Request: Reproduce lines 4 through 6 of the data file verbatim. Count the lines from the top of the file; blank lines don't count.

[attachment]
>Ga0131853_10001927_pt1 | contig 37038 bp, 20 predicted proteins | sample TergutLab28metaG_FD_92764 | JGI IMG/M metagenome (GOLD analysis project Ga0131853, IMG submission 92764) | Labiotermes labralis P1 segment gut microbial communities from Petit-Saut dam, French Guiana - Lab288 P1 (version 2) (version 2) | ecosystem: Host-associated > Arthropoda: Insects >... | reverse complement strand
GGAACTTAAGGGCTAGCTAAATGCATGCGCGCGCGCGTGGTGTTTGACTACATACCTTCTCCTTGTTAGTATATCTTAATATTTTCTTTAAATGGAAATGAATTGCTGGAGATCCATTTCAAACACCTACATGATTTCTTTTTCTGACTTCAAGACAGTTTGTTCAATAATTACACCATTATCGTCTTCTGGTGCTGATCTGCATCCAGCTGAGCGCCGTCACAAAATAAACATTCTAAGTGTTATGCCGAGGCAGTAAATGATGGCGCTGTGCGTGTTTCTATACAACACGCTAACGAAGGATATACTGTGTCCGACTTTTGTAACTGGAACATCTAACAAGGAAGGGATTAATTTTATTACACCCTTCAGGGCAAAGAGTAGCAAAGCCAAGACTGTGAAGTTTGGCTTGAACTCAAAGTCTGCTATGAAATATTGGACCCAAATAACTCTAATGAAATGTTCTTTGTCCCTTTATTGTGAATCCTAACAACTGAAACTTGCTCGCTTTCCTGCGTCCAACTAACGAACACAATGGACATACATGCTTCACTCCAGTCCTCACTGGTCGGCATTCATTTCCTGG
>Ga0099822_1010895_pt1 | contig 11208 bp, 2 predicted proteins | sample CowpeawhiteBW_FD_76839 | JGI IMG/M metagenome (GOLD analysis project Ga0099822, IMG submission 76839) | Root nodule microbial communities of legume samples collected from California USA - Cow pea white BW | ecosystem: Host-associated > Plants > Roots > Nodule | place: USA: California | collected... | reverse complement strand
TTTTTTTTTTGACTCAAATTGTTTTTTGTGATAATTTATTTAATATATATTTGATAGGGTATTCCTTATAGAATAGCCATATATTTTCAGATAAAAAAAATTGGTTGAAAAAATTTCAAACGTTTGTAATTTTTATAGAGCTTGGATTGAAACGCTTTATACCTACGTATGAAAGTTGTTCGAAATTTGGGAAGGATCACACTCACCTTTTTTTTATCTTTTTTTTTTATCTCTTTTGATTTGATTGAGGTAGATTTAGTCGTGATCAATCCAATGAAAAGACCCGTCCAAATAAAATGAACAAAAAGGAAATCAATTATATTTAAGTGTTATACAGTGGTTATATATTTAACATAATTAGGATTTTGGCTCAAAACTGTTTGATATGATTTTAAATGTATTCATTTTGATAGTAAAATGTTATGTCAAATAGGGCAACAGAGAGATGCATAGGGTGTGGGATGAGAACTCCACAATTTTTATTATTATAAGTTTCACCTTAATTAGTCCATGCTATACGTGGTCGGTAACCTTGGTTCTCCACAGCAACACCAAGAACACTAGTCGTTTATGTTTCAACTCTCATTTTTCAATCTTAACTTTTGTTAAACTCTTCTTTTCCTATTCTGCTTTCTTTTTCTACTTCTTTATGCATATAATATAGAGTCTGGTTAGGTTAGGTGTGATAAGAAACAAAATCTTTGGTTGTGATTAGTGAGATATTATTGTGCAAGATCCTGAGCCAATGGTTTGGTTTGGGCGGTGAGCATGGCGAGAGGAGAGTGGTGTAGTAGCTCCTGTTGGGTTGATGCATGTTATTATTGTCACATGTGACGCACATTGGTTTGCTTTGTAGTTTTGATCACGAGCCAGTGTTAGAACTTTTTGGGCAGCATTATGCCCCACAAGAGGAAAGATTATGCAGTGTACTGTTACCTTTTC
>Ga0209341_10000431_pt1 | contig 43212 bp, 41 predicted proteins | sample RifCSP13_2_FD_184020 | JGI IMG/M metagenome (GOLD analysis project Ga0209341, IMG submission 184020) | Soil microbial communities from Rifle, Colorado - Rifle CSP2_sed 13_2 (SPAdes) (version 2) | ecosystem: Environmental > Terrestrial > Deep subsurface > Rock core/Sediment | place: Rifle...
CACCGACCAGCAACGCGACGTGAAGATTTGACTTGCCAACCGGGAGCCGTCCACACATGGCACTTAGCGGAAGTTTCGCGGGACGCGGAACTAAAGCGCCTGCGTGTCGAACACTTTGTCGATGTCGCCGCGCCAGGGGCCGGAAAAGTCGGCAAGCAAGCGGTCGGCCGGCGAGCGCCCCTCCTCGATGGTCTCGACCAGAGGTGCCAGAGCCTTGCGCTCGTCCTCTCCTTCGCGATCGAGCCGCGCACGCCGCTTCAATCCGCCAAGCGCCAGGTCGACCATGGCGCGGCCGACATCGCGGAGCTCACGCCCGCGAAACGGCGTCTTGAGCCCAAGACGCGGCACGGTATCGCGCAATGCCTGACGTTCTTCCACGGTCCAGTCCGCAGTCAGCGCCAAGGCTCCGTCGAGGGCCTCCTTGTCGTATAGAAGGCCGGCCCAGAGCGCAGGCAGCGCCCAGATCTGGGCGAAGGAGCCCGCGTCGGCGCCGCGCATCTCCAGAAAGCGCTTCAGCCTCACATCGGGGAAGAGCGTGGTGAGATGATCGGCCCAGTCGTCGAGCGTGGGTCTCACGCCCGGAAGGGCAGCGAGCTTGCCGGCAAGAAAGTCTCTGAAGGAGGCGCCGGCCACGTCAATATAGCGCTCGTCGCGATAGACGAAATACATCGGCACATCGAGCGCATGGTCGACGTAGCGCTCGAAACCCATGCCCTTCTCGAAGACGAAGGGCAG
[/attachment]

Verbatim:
TTTTTTTTTTGACTCAAATTGTTTTTTGTGATAATTTATTTAATATATATTTGATAGGGTATTCCTTATAGAATAGCCATATATTTTCAGATAAAAAAAATTGGTTGAAAAAATTTCAAACGTTTGTAATTTTTATAGAGCTTGGATTGAAACGCTTTATACCTACGTATGAAAGTTGTTCGAAATTTGGGAAGGATCACACTCACCTTTTTTTTATCTTTTTTTTTTATCTCTTTTGATTTGATTGAGGTAGATTTAGTCGTGATCAATCCAATGAAAAGACCCGTCCAAATAAAATGAACAAAAAGGAAATCAATTATATTTAAGTGTTATACAGTGGTTATATATTTAACATAATTAGGATTTTGGCTCAAAACTGTTTGATATGATTTTAAATGTATTCATTTTGATAGTAAAATGTTATGTCAAATAGGGCAACAGAGAGATGCATAGGGTGTGGGATGAGAACTCCACAATTTTTATTATTATAAGTTTCACCTTAATTAGTCCATGCTATACGTGGTCGGTAACCTTGGTTCTCCACAGCAACACCAAGAACACTAGTCGTTTATGTTTCAACTCTCATTTTTCAATCTTAACTTTTGTTAAACTCTTCTTTTCCTATTCTGCTTTCTTTTTCTACTTCTTTATGCATATAATATAGAGTCTGGTTAGGTTAGGTGTGATAAGAAACAAAATCTTTGGTTGTGATTAGTGAGATATTATTGTGCAAGATCCTGAGCCAATGGTTTGGTTTGGGCGGTGAGCATGGCGAGAGGAGAGTGGTGTAGTAGCTCCTGTTGGGTTGATGCATGTTATTATTGTCACATGTGACGCACATTGGTTTGCTTTGTAGTTTTGATCACGAGCCAGTGTTAGAACTTTTTGGGCAGCATTATGCCCCACAAGAGGAAAGATTATGCAGTGTACTGTTACCTTTTC
>Ga0209341_10000431_pt1 | contig 43212 bp, 41 predicted proteins | sample RifCSP13_2_FD_184020 | JGI IMG/M metagenome (GOLD analysis project Ga0209341, IMG submission 184020) | Soil microbial communities from Rifle, Colorado - Rifle CSP2_sed 13_2 (SPAdes) (version 2) | ecosystem: Environmental > Terrestrial > Deep subsurface > Rock core/Sediment | place: Rifle...
CACCGACCAGCAACGCGACGTGAAGATTTGACTTGCCAACCGGGAGCCGTCCACACATGGCACTTAGCGGAAGTTTCGCGGGACGCGGAACTAAAGCGCCTGCGTGTCGAACACTTTGTCGATGTCGCCGCGCCAGGGGCCGGAAAAGTCGGCAAGCAAGCGGTCGGCCGGCGAGCGCCCCTCCTCGATGGTCTCGACCAGAGGTGCCAGAGCCTTGCGCTCGTCCTCTCCTTCGCGATCGAGCCGCGCACGCCGCTTCAATCCGCCAAGCGCCAGGTCGACCATGGCGCGGCCGACATCGCGGAGCTCACGCCCGCGAAACGGCGTCTTGAGCCCAAGACGCGGCACGGTATCGCGCAATGCCTGACGTTCTTCCACGGTCCAGTCCGCAGTCAGCGCCAAGGCTCCGTCGAGGGCCTCCTTGTCGTATAGAAGGCCGGCCCAGAGCGCAGGCAGCGCCCAGATCTGGGCGAAGGAGCCCGCGTCGGCGCCGCGCATCTCCAGAAAGCGCTTCAGCCTCACATCGGGGAAGAGCGTGGTGAGATGATCGGCCCAGTCGTCGAGCGTGGGTCTCACGCCCGGAAGGGCAGCGAGCTTGCCGGCAAGAAAGTCTCTGAAGGAGGCGCCGGCCACGTCAATATAGCGCTCGTCGCGATAGACGAAATACATCGGCACATCGAGCGCATGGTCGACGTAGCGCTCGAAACCCATGCCCTTCTCGAAGACGAAGGGCAG